Tying back to your post last week on breaking in a new gun, I assumed dieseling was a new gun phenomenon.
I had assumed that due to manufacturing process there is excess oil in the gun and these would “burn off” over time.
After your explanation, it seems that dieseling is always present since the pressure to cause it is always there. So is the presence of smoke just due to excessive oil?
And to nathan’s point earlier, does the residue from the event pose any harm to the gun?
New Mendoza RM-200 Owner
The RM-200 is one of those rifles that combusts without detonation. It will continue to do so for a long time.
Please be paitent and I will explain how this happens tomorrow.
I am looking to purchase a CO2 pistol, and I have a few options that meet my requirements of looks, capacity, price, and power. Here are the 5 candidates that I have whittled down:
Crosman Pro 77
Magnum Research Baby Desert Eagle
Walther CP-99 Compact
I have read you reviews that I can find of the guns listed above. I am currently leaning toward the Gamo due to its rifled barrel (shooting only lead balls in that one) and looks, both of which seem to give it an edge over the competition. What is your opinion of this list? My reason for purchasing is to learn handgun use before I purchase a “real” gun, and to have a good target/plinking/fun gun. Thanks for running such a great blog, it helps make PyramydAir the best air gun site on the web
i have a gamo p22, its junk. I would go foor the walther. I have a cp88 and its wonderful.
Hello, i know this is the wrong place to post this, but i dont know where else to put it.
Ibe been trying to contact your sales department via e-mail and your contact form, about some questions for an order im about to place, but i NEVER get any reply from them.
ibe heard nothing but good comments about pyramyd air´s customer service, so im very surprised im not getting any response, considering im placing an order for almost $1,200 dollars.
I would appreciate it if someone could attend my request, or if for some reason they cant, at least tell me that they wont so i can shop somewhere else.
The order information request i sent via e-mail (twice) is called “Im buying a PCP from you” and its about a fully equiped Condor + accesories that is to be sent to Laredo Texas.
i bought a condor from them and i spent about 1250, i ended up using stuff from my house and have a 2 grand condor rig.
I have sent many emails to p air and not had any response. I dont know what to tell you. This blog is more for the discution of airguns, not for complaints. This blog is held by pyramydair but whatever is on here is not a reflection of their opinions. I am not affiliated with pyramydair but i can still post here, just like you did and im doing at this moment.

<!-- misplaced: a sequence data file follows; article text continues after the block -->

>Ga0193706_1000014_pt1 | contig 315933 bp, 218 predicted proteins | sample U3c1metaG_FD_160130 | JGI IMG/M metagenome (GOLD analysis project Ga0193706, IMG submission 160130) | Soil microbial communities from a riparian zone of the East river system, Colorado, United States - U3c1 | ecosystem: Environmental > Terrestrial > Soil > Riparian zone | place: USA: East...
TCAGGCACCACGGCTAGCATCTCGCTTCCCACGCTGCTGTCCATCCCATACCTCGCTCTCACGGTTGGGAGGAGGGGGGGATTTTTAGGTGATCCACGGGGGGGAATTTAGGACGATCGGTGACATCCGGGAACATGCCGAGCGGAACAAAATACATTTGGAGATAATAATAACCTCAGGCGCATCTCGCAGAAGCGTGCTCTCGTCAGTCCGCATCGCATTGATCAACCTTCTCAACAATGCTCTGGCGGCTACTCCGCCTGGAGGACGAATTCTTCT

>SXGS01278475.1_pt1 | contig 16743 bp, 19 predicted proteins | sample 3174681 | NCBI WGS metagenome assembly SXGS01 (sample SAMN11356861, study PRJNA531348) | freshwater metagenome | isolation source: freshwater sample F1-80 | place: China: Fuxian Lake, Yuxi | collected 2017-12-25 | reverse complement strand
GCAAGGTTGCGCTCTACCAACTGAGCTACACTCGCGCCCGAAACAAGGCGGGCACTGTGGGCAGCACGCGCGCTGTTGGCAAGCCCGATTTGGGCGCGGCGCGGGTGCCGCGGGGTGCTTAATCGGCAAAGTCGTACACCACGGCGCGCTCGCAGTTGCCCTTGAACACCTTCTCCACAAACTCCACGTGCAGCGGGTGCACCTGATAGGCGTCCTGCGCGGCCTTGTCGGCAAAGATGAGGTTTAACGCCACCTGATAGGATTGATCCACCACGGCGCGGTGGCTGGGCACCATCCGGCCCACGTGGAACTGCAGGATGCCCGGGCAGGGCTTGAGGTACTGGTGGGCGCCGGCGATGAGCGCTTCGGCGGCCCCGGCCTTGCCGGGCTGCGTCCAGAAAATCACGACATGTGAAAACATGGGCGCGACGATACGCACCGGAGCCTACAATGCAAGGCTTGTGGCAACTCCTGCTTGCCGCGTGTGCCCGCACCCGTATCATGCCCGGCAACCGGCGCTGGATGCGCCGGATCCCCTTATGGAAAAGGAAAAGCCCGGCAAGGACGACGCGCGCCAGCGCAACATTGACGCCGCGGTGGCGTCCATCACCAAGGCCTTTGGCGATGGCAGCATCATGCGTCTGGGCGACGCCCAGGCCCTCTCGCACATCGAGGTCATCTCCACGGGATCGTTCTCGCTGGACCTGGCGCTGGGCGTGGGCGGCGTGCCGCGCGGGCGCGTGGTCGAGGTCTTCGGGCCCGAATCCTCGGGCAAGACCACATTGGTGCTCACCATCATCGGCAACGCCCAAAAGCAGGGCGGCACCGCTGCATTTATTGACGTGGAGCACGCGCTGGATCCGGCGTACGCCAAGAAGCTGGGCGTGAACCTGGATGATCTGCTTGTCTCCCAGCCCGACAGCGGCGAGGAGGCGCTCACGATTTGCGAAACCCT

If you know this is not the correct place to post why would you.
I was wondering if a recoil pad and wearing some heavily insulated work gloves would reduce the amount of heard sound from a springer. I also wonder if covering the barrel in tape would tune the sound down. What if your face did not come in contact with the gun? Would any of this do anything besides making you miss? I am not conserned with sound but i am curios much like george.
“how certain sly airgun manufacturers can cheat their velocities.”
Gamo Gamo Gamo Gamo Gamo Gamo Gamo Gamo Gamo Gamo Gamo Gamo Gamo Gamo Gamo Gamo
1600 fps? NO!
I guess they did not false advertise they simply wanted the airgun to be a firearm so they could advertise firearm velocity.
They were dishonest in a couple ways.
1. the hunter extreme is not a new gun, its the same as the 1250 but giving it a new name is the only way they could almost get away with false ad.
2. the pba pellet does not increase aything but velocity.
3. they have not responded to this problem
Note: this is not a complaint. It is relivent to bbs post.
Just came across this on the web. There is a replacement valve for the RWS 850 AirMagnum. They are claiming 868fps for the new valve. The site is in German but it can be translated with Google Language Tools.
RWS 850 replacement valve
The guns you have selected all work fine, but none of them is good for target shooting, unless you mean big targets that are very close.
You would be better off with a Colt M1911A1 or a Walther CP88, because they can hold a one-inch group at 25 feet.
But if you really like the Gamo, go for it. Any gun is better than none.
I have contacted Pyramyd Air and they tell me their new email program may list your service provider (ISP) as a spammer. In that case, you are blocked, but you may not get any notification of it.
Can you call them?
Most of the sound comes through the bones in your face, but I do believe some must come through the shoulder, as well. When I hold a TX200MkIII away from my face and shoulder, it sounds less loud – almost like other people hear.
sumo said: “If you know this is not the correct place to post why would you.”
Well, like i said in the post, i dont know where else to report this.
B.B. Thanks for your help, i cant call them because i dont live in the US (it would cost me as much as the rifle jejeje), but I am placing an order to be delivered TO the USA, to Laredo Texas in fact i know that they dont ship guns to other countries, but this order will be delivered within the USA (ill personally travel to Laredo to pick up the gun).
You think they might get my message if i write to them from another email account? say yahoo or hotmail?
It couldn’t hurt to try. Happy Cinco de Mayo!
Great article and thank you for sharing this information on the world wide web. I've sent a few people to this page that had questions about why their air rifles were smoking after firing.